In a break with the format, I'm starting with the vehicle mode because just look at it. It looks wicked; all black with purpled out windows and sexy flaming hood decal, which you can sticker over with a Diaclone 'CS' sticker if you must. The silver wheel trims look excellent and are proof that most Transformers toys look good with a bit of silver paint slapped on their wheels. The only thing the blackness does highlight is how narrow the Stingray is, which is odd, because its never struck me as a particularly skinny car. Maybe its Takara's scaling on this mould and its just more noticeable on Loudpedal because he stands out so much.
Flying Car Mode:
As Loudpedal shares the same mould as Tracks, he also can form the Thunderhawk
style flying car mode. Its not really enough to qualify as a proper secondary mode, and is more of an 'Attack Mode', but it's worth a mention. Especially as unlike Road Rage, Loudpedal comes with a stand. This means you can display this mode much better. The purple stand isn't subtle and does look like some weird energy spatula, but I appreciate being able to get an aerial mode off the ground. I still really like this daft feature of this mould. Its not brilliant by any means, but makes for a fun sideshow.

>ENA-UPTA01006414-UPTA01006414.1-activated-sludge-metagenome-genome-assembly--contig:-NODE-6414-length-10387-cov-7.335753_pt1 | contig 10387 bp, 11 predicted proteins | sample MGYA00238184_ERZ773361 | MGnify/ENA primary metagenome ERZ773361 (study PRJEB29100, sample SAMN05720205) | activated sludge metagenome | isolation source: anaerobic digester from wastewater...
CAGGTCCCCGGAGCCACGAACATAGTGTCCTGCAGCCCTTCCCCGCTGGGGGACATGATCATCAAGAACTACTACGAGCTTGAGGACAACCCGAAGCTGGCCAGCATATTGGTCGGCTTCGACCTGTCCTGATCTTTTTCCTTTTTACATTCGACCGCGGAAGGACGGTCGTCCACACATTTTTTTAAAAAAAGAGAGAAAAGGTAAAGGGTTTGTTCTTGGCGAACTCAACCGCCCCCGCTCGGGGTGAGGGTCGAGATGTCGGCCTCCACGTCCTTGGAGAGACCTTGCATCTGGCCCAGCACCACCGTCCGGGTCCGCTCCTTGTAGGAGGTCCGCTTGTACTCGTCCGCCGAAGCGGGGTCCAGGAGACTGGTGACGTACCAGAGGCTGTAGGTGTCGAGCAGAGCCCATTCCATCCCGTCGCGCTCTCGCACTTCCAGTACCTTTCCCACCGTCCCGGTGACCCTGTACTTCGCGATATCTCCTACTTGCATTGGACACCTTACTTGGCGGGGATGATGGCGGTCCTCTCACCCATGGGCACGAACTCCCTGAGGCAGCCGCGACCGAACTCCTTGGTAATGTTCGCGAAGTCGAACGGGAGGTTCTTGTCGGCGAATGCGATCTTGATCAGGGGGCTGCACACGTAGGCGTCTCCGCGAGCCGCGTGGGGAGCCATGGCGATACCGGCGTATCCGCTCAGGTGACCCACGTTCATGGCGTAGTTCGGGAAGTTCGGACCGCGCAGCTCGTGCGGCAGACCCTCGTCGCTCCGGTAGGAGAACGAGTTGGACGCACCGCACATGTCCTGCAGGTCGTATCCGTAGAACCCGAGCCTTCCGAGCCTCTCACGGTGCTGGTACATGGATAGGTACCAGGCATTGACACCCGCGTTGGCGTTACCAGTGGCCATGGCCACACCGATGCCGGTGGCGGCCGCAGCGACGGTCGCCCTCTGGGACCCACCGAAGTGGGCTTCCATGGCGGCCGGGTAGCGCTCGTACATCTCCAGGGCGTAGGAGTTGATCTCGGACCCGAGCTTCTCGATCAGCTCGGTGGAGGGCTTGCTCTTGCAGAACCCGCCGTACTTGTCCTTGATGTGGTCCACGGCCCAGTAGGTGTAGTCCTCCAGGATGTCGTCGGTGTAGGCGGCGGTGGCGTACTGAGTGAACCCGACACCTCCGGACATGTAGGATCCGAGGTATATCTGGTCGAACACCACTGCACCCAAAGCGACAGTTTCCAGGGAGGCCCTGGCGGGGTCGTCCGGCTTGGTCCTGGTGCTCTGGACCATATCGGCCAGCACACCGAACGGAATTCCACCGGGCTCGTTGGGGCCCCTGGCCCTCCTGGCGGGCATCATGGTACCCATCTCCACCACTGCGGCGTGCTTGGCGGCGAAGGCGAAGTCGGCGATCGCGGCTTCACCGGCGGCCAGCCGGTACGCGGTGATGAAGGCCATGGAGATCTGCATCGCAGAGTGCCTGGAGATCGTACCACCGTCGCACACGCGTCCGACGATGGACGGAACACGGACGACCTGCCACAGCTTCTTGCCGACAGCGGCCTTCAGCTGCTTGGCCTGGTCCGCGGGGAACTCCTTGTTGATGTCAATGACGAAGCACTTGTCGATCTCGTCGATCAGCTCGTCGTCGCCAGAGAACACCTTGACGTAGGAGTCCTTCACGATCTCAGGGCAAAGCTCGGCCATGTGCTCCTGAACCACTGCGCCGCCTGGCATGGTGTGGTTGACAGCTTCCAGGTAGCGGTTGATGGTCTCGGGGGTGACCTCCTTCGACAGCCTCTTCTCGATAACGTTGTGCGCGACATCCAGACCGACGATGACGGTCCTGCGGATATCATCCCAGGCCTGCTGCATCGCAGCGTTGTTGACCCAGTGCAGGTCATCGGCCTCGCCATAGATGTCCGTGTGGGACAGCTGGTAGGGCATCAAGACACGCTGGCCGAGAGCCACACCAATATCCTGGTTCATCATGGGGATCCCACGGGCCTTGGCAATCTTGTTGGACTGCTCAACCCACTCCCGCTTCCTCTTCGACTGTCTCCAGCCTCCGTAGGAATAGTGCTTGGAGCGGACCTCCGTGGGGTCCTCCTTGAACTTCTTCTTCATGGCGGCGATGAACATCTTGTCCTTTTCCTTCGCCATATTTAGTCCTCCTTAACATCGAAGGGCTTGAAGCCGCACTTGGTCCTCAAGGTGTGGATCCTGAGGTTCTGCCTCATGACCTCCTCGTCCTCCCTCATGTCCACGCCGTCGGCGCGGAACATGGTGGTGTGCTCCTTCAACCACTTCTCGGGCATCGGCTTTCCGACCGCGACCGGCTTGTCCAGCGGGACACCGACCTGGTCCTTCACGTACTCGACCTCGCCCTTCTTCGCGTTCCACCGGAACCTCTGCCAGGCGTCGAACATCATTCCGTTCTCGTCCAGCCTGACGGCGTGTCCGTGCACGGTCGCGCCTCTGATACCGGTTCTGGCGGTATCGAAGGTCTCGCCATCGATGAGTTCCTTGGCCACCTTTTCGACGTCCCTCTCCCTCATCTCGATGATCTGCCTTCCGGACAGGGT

So here's why I think Road Rage is better suited to this mould: both Tracks and Loudpedal look a bit odd. The rectangular thighs and slightly larger heads make the lean looking robot mode look less sleek than it should. It's the blockiness of the limbs matched with the curves of the car that don't work so well. He also has too much grey/silver going on in robot mode, which does rather mute the decent paint applications he has on show. The green/bronze on his forearms and the light magenta/blue of his shins are really nice colours, but they're not strong enough to stand out. Maybe if he'd been done in gunmetal grey these would pop a bit harder. Two things that are great are the marvelous turquoise face and the bronze surround of his chest mounted Destron logo. Oh, and his lovely purple and yellow striped feeties. He wields the same toy-based version of the hand gun that the original toy had, and like with Road Rage, whilst this slots in Loudpedal's wrist just fine, he can't get much of a grip on the thing, so it always feels a bit loose.